A daily Forward-leaning Inversion can continue to help the baby get into an even better position for the start of labor. Remember, head down is only half the story!
If the breech baby doesn’t turn
Balancing techniques could help a vaginal breech birth go more smoothly. Always use physiologic breech birth practices (knee-elbow or hands-and-knees maternal position, hands-off the breech, natural childbirth, etc.).
Otherwise, a cesarean after labor begins gives the baby a bit of labor hormones to help transition into life outside the womb. Discuss these options with your midwife or doctor. There is currently better data in obstetrics to support physiological breech vaginal birth.
Consider that another week of healthy gestation, up to 40 weeks, has nothing but benefits for your baby. If you or your baby are not healthy, or if there is a prolapsed cord, you may need medical help.
Keep reading, keep balancing, and keep talking about what is beneficial for you and your baby with your provider. If you’d like to read more, here’s an article about the Window of Opportunity for Flipping Your Breech Baby.
Breech turning stories
VBAC-hopeful mama devotes a week to getting her baby head down
I just wanted to let you know that I appreciated your help, and that at 34 weeks, me, my chiropractor, and my midwife are all pretty sure that the baby has flipped head down, to what your site basically calls a LOT position. It was a week-long process that wasn’t complete until I had done 3 Webster appointments, plus a bunch of inversions and doing your “daily activities” on your DVD every day, but it seems to have worked!
A doula helps avoid a cesarean
Hi Gail. I was in your workshop in Farmington Hills. I’m a doula from Windsor, Ontario, and I really wanted to let you know that I have a client who is now due in 10 days and her OB was threatening a c-section as the baby was malpositioned [Erin later said the baby was breech]. But after we did the exercises, inversions, and fascial releases, we were able to make room for the baby to move. As of the last ultrasound, the baby is head down, and now mom will be able to have the delivery she wanted. Thank you so much for sharing your techniques.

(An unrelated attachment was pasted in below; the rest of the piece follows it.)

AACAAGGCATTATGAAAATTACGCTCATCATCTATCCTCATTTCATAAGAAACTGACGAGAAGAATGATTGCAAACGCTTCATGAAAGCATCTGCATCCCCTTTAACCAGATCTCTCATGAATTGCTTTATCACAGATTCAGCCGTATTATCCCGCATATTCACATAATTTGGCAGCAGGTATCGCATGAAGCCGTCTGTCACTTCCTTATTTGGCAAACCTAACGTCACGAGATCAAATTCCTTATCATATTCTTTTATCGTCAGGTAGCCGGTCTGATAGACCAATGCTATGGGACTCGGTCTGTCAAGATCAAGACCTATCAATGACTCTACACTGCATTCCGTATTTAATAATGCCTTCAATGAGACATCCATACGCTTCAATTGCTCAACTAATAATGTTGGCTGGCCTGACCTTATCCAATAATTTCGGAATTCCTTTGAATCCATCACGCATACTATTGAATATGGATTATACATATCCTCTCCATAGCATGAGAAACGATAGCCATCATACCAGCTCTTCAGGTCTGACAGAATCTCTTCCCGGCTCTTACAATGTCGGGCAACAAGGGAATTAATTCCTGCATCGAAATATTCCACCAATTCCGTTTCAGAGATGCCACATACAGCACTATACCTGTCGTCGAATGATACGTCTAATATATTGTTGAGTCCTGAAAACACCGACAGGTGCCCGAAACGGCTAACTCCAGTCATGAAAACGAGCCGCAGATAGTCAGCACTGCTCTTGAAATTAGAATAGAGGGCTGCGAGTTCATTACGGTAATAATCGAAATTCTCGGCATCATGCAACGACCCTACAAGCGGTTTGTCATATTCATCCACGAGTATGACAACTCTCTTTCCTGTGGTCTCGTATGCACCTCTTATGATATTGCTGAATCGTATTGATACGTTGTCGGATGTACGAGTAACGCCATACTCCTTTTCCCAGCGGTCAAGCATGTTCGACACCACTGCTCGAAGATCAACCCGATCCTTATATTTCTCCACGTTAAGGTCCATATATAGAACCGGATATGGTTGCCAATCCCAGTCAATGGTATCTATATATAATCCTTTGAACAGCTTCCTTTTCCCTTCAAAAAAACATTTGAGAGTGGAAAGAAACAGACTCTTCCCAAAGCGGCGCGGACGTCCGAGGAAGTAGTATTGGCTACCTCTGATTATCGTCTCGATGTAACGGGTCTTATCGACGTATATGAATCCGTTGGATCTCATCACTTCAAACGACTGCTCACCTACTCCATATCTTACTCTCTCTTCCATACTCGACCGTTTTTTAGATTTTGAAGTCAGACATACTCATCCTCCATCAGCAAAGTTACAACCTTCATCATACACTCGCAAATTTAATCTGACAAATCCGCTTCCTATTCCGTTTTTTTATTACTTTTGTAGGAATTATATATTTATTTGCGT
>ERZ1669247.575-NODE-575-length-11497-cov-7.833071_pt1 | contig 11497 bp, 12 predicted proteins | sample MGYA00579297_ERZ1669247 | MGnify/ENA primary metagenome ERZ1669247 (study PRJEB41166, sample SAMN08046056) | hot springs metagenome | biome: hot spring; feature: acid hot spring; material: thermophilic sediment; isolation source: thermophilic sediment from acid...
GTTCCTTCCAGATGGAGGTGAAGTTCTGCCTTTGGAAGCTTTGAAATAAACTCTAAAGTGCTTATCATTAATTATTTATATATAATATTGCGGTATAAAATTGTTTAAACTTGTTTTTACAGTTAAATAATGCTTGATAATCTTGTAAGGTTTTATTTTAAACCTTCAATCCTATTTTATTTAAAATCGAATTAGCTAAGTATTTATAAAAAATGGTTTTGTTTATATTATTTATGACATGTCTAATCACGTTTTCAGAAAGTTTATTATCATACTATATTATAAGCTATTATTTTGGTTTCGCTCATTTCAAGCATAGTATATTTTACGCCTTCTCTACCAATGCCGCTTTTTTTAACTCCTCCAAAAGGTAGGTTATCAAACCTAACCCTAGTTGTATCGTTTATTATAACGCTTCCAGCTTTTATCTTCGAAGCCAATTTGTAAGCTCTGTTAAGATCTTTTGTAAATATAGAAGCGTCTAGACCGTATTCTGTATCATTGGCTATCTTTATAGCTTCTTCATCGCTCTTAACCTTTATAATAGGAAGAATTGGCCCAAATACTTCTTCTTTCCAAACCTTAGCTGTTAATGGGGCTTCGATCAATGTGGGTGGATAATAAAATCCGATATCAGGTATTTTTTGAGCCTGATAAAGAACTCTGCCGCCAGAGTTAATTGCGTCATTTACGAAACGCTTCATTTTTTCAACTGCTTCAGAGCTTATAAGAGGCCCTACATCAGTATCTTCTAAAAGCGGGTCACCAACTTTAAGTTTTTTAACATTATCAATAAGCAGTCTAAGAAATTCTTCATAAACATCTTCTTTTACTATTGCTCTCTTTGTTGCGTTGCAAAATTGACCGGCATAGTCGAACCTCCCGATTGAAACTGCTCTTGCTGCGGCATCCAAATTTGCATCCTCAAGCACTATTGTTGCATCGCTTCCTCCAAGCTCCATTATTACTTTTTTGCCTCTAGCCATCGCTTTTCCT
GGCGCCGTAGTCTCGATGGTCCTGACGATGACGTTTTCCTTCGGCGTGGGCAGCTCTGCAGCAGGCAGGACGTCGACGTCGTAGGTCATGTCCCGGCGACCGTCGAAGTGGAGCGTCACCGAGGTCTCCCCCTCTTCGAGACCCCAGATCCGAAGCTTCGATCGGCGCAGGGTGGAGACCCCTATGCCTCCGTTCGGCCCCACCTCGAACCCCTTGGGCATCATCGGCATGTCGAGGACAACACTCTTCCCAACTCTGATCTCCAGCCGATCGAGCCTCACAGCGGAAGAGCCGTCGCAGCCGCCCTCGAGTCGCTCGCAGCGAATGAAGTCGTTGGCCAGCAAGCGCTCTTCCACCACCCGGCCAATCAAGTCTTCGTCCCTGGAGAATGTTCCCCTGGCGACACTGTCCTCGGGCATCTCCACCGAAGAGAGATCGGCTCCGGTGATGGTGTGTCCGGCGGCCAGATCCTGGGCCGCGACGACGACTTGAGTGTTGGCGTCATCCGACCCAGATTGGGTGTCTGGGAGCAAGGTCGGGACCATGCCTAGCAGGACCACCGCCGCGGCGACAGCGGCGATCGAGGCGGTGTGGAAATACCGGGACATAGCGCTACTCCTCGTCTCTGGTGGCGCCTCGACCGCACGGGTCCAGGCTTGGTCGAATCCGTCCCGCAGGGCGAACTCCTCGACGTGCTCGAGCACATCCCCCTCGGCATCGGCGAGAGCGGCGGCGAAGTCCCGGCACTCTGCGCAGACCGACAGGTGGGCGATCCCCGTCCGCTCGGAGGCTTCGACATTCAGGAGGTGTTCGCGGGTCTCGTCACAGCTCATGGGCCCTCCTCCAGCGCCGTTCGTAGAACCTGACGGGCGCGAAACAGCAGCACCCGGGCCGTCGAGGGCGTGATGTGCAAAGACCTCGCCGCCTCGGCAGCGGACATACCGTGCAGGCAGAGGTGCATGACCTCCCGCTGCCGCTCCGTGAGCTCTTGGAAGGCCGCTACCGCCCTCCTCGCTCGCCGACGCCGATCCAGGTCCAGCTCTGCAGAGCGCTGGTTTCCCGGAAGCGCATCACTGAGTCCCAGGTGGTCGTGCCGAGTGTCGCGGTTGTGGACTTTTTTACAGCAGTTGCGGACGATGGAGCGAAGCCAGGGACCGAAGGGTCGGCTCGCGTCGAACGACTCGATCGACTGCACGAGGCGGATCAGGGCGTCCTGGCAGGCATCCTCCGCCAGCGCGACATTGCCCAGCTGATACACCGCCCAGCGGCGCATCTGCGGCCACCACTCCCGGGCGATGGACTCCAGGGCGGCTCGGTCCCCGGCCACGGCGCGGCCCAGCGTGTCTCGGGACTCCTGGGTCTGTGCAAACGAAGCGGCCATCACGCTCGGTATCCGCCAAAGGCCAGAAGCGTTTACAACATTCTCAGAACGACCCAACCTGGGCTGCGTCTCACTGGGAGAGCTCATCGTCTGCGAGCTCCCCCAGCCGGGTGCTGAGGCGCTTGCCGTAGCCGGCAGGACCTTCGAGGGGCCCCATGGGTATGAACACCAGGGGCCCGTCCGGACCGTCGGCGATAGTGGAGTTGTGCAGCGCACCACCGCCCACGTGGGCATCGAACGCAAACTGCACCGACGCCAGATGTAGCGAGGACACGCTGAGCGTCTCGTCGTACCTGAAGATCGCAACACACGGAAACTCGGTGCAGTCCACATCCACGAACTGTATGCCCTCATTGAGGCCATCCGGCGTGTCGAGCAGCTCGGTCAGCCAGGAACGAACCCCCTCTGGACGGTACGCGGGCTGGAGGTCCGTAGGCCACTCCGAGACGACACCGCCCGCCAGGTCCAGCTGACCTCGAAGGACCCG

-Erin M Seguin RMT, Doula
I just found out my baby is breech
I received this email from a woman who found out her baby is breech. You can read my response to her below.
I recently found out my baby is breech. This is a 2nd baby. My first was a very calm baby and was always head down. This one is QUITE active and apparently flipped in the 4 days between my midwife appointment and an ultrasound (they thought my placenta was low… it’s ok).
I exercise 3-5 times a week. I eat well and am in good shape. I am seeing a chiropractor … Initially, saw her for “shifty hips” that would pop out of joint… hasn’t happened since.
My only pregnancy problem (with both) is uterine irritability… I’ve tried cramp bark tea for this but usually the only solution is to sit down. If I don’t nip it in the bud, it progresses to quite strong contractions where I vomit. My uterus is often quite tight for hours on end when I am walking around or at work (I’m a nurse). I was much worse with my son (they kept thinking it was preterm labor but my cervix never opened). Of note, he was a very quick and easy labor/ birth (less than 4 hours)– maybe from all the uterine toning?
Here are my questions:
- The Chiropractor did a Webster Maneuver once; usually she is cracking my back and neck and hips and such. Should she be doing Webster every week? What should I be expecting from her? I’ve never seen a Chiro before. I haven’t seen her yet since the baby flipped.
- How does my uterine irritability play into all this? My midwife said I had very good abdominal tone also. Is this hurting things?
- I’m being more diligent about my posture now and I’ll start some tilts/ inversions (already doing pelvic rocks). I’ll see if my husband can try the Rebozo sifting on me– would a Maya wrap sling work okay for a scarf?
- I plan to have a home/water birth with a CNM. I know she won’t do breech births at home. I’d be willing to give it a go if there was a practitioner. My mom and grandma were both easy birthers and I’m shaped like my grandma who popped 10 kids out on the farm ?
- Any other thoughts/suggestions? Thank you so much for your time. I better go do my pelvic rocks– the baby is dancing around in there!
Your contraction symptoms and the baby’s breech position seem to match the picture of asymmetrical ligaments.
- The Webster Maneuver would help the round ligaments.
- Inversions will help the cervical ligaments first and then help the broad and round ligaments somewhat as well.
- Pelvic adjustment releases any possible pulls on the ligaments supporting the womb from even a slight misalignment of the pelvic joints.